• 2) Convert the maxim into a principle. Change the
    personal pronoun 'I' to 'Everyone' Everyone is
    to do X in circumstances C in order to bring
    about Y unless Z. The maxim is now a principle.
  • 3) Convert the principle into a law of nature
    Everyone always does X in circumstances C in
    order to bring about Y unless Z.
  • 4) Contemplate a world in which (3) is true.

48
Step 4 The Adjusted Social World
  • Rawls description of Step 4 We are to adjoin
    the as-if law of nature at step (3) to the
    existing laws of nature (as these are understood
    by us) and then think through as best we can what
    the order of nature would be once the effects of
    the newly adjoined law of nature have had
    sufficient time to work themselves out.
  • He goes on to explain Step 4 in this way It is
    assumed that a new order of nature results from
    the addition of the law at step (3) to the other
    laws of nature, and that this new order of nature
    has a settled equilibrium state the relevant
    features of which we are able to figure out. Let
    us call this new order of nature an adjusted
    social world. Lets also think of this social
    world as associated with the maxim at step (1),
    and impute to the agent a legislative intention,
    an intention as it were to legislate such a
    world. (LHMP, Rawls, p. 169.)

49
The Categorical Imperative Procedure
  • John Rawls describes the CI-procedure with 4
    steps
  • 1) Formulate a subjective maxim in the form of a
    hypothetical imperative I am to do X in
    circumstances C in order to bring about Y unless
    Z. It's a first-person rule of skill or counsel
    of prudence.
  • 2) Convert the maxim into a principle. Change the
    personal pronoun 'I' to 'Everyone' Everyone is
    to do X in circumstances C in order to bring
    about Y unless Z. The maxim is now a principle.
  • 3) Convert the principle into a law of nature
    Everyone always does X in circumstances C in
    order to bring about Y unless Z.
  • 4) Contemplate a world in which (3) is true.
  • We are permitted act from the maxim (as laid out
    in 1) only if

50
The Categorical Imperative Procedure
  • John Rawls describes the CI-procedure with 4
    steps
  • 1) Formulate a subjective maxim in the form of a
    hypothetical imperative I am to do X in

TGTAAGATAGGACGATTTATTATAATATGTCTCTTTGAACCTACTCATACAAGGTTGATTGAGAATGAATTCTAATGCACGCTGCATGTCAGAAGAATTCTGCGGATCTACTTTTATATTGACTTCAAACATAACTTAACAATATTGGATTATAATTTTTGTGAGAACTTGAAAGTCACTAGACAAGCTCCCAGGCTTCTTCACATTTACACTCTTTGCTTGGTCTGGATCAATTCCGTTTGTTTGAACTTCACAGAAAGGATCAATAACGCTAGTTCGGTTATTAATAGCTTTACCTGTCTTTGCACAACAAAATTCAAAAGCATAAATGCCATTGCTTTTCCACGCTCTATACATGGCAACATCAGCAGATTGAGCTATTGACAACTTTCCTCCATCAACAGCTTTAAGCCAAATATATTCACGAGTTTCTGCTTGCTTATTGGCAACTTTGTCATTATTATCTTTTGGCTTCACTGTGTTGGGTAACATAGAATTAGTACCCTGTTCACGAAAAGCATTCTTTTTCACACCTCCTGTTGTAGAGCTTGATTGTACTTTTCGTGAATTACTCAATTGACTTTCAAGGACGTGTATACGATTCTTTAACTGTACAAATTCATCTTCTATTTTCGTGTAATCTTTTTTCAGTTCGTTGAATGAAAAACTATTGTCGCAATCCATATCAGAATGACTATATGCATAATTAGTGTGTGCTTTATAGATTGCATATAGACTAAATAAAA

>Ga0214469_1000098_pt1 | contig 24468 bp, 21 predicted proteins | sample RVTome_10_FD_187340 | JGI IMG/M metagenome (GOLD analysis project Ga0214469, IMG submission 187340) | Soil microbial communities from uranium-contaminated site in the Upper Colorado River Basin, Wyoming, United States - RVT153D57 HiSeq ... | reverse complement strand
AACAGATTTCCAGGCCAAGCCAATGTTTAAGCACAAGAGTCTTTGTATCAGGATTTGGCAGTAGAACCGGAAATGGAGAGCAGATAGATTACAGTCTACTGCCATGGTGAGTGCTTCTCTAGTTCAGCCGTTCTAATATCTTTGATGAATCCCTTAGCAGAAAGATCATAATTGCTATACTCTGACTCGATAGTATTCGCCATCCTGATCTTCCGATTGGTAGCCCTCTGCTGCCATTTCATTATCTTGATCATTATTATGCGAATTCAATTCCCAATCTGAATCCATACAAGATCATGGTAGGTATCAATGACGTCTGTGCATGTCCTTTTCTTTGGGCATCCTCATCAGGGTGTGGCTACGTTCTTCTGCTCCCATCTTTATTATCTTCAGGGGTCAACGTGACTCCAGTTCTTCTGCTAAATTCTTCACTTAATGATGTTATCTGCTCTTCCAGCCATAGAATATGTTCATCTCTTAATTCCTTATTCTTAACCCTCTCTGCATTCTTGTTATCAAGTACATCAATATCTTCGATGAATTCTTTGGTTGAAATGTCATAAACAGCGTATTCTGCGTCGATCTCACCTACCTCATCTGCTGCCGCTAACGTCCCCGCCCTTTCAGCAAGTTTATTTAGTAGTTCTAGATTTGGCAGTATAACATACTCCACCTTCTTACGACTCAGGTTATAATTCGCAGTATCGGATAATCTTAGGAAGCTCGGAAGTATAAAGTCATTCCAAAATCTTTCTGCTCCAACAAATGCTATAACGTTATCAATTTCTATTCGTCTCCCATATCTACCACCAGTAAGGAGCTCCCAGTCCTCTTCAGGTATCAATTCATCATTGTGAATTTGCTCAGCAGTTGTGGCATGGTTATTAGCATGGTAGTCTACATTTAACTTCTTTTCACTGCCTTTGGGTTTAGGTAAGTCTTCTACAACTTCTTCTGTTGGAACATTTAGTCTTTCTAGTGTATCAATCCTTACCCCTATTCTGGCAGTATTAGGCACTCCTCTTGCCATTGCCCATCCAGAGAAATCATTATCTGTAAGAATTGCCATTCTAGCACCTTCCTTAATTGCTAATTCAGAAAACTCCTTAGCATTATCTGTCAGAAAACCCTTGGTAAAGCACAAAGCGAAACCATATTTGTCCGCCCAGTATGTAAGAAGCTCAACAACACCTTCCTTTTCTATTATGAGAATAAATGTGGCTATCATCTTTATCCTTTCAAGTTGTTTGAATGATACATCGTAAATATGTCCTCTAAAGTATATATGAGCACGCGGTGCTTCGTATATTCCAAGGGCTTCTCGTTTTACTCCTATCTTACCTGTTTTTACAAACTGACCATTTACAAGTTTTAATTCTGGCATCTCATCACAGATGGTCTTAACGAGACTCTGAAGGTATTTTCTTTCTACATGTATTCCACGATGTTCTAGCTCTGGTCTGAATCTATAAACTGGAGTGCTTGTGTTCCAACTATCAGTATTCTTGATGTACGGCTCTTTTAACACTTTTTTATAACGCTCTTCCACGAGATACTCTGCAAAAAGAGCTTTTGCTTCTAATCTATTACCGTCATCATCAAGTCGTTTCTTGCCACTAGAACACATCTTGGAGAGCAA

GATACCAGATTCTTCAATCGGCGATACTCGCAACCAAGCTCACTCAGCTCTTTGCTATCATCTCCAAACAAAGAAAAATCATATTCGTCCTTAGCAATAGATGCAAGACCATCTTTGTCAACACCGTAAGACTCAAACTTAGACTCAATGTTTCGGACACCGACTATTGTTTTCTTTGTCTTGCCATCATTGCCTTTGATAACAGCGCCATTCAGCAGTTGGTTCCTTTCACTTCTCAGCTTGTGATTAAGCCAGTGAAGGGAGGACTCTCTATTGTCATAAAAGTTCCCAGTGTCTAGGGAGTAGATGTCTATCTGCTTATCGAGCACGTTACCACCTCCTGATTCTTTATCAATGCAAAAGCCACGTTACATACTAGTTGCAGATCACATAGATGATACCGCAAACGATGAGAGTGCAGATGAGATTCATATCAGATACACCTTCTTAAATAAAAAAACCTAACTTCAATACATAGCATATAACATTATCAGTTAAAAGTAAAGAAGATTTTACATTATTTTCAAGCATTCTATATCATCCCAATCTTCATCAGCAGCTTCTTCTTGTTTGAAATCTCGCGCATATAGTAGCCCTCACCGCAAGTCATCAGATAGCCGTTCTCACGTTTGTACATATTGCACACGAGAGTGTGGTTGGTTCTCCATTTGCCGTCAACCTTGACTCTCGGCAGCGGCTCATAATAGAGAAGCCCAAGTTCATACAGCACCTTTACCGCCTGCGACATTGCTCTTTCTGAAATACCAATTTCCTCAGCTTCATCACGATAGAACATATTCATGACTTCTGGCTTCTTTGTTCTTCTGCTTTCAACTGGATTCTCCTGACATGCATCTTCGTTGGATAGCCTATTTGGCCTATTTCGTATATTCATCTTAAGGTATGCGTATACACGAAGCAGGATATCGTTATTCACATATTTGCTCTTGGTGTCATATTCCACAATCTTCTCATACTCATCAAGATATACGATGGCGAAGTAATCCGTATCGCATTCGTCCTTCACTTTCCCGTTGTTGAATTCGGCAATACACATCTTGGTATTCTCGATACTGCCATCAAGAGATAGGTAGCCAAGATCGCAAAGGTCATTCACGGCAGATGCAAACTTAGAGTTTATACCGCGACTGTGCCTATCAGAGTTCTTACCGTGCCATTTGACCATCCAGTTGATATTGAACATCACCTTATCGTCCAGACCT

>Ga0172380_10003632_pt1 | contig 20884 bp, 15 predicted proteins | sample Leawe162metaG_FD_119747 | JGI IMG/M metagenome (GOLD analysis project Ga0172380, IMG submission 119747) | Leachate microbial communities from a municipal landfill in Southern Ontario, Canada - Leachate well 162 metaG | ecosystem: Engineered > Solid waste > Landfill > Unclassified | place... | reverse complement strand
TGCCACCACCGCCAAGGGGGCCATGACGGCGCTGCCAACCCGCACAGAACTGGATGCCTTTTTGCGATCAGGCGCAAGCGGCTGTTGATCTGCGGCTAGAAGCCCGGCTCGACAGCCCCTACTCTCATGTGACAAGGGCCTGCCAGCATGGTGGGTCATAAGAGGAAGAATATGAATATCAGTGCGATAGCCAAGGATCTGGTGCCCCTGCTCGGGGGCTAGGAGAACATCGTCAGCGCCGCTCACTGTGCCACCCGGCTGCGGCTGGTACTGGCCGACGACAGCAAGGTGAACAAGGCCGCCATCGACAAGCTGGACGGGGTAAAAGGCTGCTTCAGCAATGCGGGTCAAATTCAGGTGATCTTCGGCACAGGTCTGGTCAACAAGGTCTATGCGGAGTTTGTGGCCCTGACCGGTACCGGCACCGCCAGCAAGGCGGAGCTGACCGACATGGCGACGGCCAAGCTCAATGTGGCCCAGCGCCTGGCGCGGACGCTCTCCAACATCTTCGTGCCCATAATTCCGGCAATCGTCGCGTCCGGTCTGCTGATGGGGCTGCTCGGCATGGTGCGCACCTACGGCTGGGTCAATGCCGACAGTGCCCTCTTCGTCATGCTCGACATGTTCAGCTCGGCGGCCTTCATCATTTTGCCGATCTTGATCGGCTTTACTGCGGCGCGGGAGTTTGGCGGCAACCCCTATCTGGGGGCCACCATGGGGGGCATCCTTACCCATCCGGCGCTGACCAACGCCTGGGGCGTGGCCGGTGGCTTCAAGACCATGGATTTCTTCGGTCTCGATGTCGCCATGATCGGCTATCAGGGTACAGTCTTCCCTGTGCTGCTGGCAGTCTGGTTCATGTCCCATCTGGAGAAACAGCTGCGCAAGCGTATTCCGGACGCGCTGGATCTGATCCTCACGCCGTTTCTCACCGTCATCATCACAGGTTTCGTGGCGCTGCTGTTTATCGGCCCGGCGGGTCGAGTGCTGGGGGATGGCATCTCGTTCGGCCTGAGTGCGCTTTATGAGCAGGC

circumstances C in order to bring about Y unless
    Z. It's a first-person rule of skill or counsel
    of prudence.
  • 2) Convert the maxim into a principle. Change the
    personal pronoun 'I' to 'Everyone' Everyone is
    to do X in circumstances C in order to bring
    about Y unless Z. The maxim is now a principle.
  • 3) Convert the principle into a law of nature
    Everyone always does X in circumstances C in
    order to bring about Y unless Z.
  • 4) Contemplate a world in which (3) is true.
  • We are permitted act from the maxim (as laid out
    in 1) only if
  • a) We are able to act with consistency from 1 in
    4, and

51
The Categorical Imperative Procedure
  • John Rawls describes the CI-procedure with 4
    steps
  • 1) Formulate a subjective maxim in the form of a
    hypothetical imperative I am to do X in
    circumstances C in order to bring about Y unless
    Z. It's a first-person rule of skill or counsel
    of prudence.
  • 2) Convert the maxim into a principle. Change the
    personal pronoun 'I' to 'Everyone' Everyone is
    to do X in circumstances C in order to bring
    about Y unless Z. The maxim is now a principle.
  • 3) Convert the principle into a law of nature
    Everyone always does X in circumstances C in
    order to bring about Y unless Z.
  • 4) Contemplate a world in which (3) is true.
  • We are permitted act from the maxim (as laid out
    in 1) only if
  • a) We are able to act with consistency from 1 in
    4, and
  • b) We are able to will 4, i.e. to determine that
    4 be brought into being.

52
The Moral Complexity Problem
53
The Moral Complexity Problem
  • Rawlss description of the Categorical Imperative
    Procedure invites a question

54
The Moral Complexity Problem
  • Rawlss description of the Categorical Imperative
    Procedure invites a question
  • With all this complexity, how could we ever use
    the Categorical Imperative Procedure as the basis
    of a moral decision?

55
The Moral Complexity Problem
  • Rawlss description of the Categorical Imperative
    Procedure invites a question
  • With all this complexity, how could we ever use
    the Categorical Imperative Procedure as the basis
    of a moral decision?
  • For Kant, an answer is complicated by the fact
    that he claims only to describe our moral
    intuitions

56
A Solution to the Moral Complexity Problem
57
A Solution to the Moral Complexity Problem
  • A solution comes from seeing that we can
    abbreviate the C.I.P. by asking,

58
A Solution to the Moral Complexity Problem
  • A solution comes from seeing that we can
    abbreviate the C.I.P. by asking,
  • What if everybody were to do that?

59
A Solution to the Moral Complexity Problem
  • A solution comes from seeing that we can
    abbreviate the C.I.P. by asking,
  • What if everybody were to do that?
  • Separating Steps 1 4 from the two tests

60
A Solution to the Moral Complexity Problem
  • A solution comes from seeing that we can
    abbreviate the C.I.P. by asking,
  • What if everybody were to do that?
  • Separating Steps 1 4 from the two tests
  • To pass the What if ? question is to pass the
    two tests

61
A Solution to the Moral Complexity Problem
  • A solution comes from seeing that we can
    abbreviate the C.I.P. by asking,
  • What if everybody were to do that?
  • Separating Steps 1 4 from the two tests
  • To pass the What if ? question is to pass the
    two tests
  • Comparing Mills solution to the counterpart
    problem from Bentham

62
Perfect and Imperfect Duties
63
Kants Illustration of Applying the First Formula
to a Perfect Duty to Oneself